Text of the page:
Lecture series "Regulatory science and translational research"
"Regulatory Science" or "regulatory research" aims at assisting translational research and medicinal product development by systematically analyzing and evolving existing regulatory frameworks (including both requirements and possibility for assistance for commercial and non-commercial developers). This evolution of regulatory frameworks should happen alongside the needs of translational medicine. The role of the regulator and the regulatory agency is changing: The regulator is not only a "gatekeeper", but also an "enabler" of medicinal product development – and thus of translational medicine.
Regulatory science is also an enrichment for basic science, since virtually every research project in basic science can find a translational application, e.g. intracellular signaling pathways for the future development of biomarkers, which can then lead to further projects, e.g. definition of patients responsive to certain treatments etc. Regulatory science can therefore help continuing and expanding basic science projects.
The lecture curriculum "Regulatory Science and Translational Medicine" provides training in regulatory science for advanced students and colleagues in translational and basic science who wish to receive further training and in-depth knowledge in this field.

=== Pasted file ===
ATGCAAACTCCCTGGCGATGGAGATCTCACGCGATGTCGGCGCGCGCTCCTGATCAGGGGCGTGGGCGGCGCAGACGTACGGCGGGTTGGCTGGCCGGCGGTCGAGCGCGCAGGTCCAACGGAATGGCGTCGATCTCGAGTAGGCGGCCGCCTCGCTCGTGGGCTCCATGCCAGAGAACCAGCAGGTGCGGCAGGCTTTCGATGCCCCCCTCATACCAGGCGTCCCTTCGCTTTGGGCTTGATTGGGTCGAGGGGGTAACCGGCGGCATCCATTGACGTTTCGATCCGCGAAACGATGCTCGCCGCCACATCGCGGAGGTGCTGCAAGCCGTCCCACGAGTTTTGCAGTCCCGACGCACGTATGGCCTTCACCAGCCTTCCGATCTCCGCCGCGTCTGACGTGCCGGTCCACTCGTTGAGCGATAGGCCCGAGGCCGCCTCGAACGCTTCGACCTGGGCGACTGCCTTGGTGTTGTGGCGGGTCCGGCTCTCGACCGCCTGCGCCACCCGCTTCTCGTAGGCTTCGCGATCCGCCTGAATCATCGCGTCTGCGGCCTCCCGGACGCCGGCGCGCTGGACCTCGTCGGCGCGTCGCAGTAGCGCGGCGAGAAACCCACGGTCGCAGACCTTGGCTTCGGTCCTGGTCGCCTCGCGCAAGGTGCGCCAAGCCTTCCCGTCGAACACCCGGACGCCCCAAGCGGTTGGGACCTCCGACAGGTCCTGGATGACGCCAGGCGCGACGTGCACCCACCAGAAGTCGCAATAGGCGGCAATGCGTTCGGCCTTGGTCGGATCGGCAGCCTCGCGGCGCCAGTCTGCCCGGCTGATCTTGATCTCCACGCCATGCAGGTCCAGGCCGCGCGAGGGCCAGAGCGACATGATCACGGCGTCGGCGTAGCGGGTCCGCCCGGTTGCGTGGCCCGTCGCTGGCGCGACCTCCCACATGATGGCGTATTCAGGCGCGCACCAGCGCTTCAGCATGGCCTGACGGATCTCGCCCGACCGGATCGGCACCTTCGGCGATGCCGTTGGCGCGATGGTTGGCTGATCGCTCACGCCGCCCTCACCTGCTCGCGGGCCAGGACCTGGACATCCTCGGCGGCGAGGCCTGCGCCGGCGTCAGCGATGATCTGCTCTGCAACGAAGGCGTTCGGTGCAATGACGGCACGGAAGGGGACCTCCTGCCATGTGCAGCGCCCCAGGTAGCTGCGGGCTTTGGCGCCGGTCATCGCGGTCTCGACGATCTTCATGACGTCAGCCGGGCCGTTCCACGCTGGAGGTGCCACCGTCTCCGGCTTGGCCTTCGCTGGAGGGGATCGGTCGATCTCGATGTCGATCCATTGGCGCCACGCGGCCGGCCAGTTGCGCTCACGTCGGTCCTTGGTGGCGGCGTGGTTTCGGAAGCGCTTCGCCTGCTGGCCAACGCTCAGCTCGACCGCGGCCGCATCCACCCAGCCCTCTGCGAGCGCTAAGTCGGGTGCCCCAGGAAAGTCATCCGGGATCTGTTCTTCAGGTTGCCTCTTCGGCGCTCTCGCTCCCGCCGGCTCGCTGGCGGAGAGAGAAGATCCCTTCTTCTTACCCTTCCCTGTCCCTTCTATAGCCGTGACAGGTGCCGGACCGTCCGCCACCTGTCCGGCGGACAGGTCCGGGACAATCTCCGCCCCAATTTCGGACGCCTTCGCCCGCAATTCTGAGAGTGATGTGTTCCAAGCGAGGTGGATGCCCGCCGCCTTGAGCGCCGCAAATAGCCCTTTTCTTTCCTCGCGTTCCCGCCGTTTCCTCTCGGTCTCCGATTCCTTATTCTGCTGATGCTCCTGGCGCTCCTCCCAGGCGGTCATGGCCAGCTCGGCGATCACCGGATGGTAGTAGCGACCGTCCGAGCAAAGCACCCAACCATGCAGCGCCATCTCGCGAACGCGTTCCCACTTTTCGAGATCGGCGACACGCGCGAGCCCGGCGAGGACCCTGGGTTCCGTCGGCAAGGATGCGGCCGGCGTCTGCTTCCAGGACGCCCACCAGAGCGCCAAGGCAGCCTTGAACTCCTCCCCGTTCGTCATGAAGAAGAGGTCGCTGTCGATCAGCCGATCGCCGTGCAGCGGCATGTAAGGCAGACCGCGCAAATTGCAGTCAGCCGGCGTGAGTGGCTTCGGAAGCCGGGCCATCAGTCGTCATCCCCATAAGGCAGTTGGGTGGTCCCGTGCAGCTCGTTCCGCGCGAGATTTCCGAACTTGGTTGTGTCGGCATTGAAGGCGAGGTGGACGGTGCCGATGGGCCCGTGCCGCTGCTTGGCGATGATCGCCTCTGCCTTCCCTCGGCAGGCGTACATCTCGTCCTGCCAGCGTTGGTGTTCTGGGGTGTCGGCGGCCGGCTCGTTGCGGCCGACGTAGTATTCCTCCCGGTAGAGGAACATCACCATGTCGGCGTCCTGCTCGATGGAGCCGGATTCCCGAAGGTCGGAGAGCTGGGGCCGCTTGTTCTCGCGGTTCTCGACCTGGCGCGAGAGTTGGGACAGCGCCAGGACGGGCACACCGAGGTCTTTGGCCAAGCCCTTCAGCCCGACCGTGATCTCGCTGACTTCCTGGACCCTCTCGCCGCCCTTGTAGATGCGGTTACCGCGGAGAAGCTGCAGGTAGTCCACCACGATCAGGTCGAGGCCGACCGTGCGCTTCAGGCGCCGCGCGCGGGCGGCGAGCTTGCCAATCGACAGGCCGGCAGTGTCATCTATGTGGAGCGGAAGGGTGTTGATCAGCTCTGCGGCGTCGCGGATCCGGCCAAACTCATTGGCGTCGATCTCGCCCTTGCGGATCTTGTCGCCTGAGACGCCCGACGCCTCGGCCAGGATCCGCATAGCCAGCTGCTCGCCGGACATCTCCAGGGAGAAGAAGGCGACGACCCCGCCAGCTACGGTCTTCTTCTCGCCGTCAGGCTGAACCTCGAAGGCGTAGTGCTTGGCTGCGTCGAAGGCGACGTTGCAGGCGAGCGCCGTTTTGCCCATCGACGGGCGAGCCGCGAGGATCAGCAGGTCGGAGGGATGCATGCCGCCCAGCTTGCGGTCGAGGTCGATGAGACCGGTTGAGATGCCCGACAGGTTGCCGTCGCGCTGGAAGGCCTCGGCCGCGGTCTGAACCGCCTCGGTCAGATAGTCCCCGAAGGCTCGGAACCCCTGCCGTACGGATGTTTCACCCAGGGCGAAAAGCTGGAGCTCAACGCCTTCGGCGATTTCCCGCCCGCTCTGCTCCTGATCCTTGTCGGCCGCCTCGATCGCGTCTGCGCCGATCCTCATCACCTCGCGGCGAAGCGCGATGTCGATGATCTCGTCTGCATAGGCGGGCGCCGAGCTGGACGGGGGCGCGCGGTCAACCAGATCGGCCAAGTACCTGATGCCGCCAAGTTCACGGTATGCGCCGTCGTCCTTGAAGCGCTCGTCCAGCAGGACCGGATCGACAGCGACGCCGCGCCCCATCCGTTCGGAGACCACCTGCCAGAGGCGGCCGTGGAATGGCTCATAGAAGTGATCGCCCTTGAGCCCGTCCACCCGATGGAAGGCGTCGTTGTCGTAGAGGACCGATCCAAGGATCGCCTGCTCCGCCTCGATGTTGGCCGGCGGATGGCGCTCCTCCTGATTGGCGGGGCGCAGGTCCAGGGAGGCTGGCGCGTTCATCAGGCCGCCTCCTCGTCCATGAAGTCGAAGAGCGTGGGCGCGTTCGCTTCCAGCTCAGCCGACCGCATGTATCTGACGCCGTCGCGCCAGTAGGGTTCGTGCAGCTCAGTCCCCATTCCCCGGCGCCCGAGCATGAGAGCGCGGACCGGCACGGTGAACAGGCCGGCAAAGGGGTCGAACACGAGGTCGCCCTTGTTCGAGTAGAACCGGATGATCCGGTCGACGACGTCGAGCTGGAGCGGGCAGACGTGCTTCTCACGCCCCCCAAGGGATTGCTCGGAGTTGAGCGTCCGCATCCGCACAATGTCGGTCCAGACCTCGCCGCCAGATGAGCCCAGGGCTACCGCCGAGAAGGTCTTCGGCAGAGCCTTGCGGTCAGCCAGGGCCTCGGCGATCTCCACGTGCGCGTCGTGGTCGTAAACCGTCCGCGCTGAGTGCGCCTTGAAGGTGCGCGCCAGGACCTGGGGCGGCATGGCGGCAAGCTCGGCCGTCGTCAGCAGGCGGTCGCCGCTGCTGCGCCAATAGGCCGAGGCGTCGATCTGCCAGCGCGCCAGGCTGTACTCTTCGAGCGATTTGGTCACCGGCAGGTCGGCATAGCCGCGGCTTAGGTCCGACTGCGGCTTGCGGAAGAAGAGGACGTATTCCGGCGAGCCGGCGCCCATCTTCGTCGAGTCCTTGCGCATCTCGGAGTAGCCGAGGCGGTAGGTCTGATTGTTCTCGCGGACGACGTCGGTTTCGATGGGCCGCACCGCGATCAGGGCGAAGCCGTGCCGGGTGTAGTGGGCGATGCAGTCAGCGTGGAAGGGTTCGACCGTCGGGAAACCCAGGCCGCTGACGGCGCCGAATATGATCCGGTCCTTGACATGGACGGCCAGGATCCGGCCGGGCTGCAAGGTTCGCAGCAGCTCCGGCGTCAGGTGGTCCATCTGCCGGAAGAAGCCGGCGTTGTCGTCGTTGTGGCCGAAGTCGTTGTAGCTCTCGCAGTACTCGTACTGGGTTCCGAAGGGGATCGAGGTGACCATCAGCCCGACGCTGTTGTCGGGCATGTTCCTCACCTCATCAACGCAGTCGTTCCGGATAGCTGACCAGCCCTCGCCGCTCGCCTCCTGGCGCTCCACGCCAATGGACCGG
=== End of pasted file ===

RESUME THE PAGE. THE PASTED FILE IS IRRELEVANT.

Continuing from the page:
Lecture series contents
Why is knowledge in regulatory science important for translational medicine and basic science?
- The role of regulatory agencies in translational medicines
- Medicinal product development in research project (often without knowing it!)
- Non-clinical science (in-vitro test systems and animal models) - regulatory science helps in optimization.
First-in-human clinical studies with biotechnology-derived medicines
- Basic principles
- What is special for vaccines?
- What is special for gene therapies?
- What to do if non-clinical approaches are limited?
Non-clinical development of gene and cell therapies as a paradigm of translational research
- Basic principles
- Regulatory check lists or individualized and focused development?
Risk-based approaches in translational medicine
- Case studies
Interaction with regulators, e.g. in preparation of a first clinical study
- What are the possibilities?
- How does one plan this interaction optimally? What to do as an academic group?
- Which special possibilities does one have when developing "Advanced Therapies" (gene therapies, cell therapies, tissue engineering products)?
- From practice: How does a Scientific Advice meeting with regulators look like? What happens there? How to prepare?
Who is Christian Schneider?
- Director of the National Institute for Biological Standards and Control (NIBSC) in Great Britain since April 2016
- Medical Head of Division Medicines Licensing and Availability, Danish Health and Medicines Authority, 2013 - 2015
- Chairman of the Committee for Advanced Therapies (CAT); European Medicines Agency, 2009 – 2013
- Chairman of the CHMP Working Party on Biosimilar Medicinal Products (BMWP), 2007-2016
- Member of the Committee for Medicinal Products for Human Use (CHMP)
- Senior Medical Officer at the Danish Medicines Agency
- Head of Division EU Co-operation/Microbiology at the Paul-Ehrlich-Institut.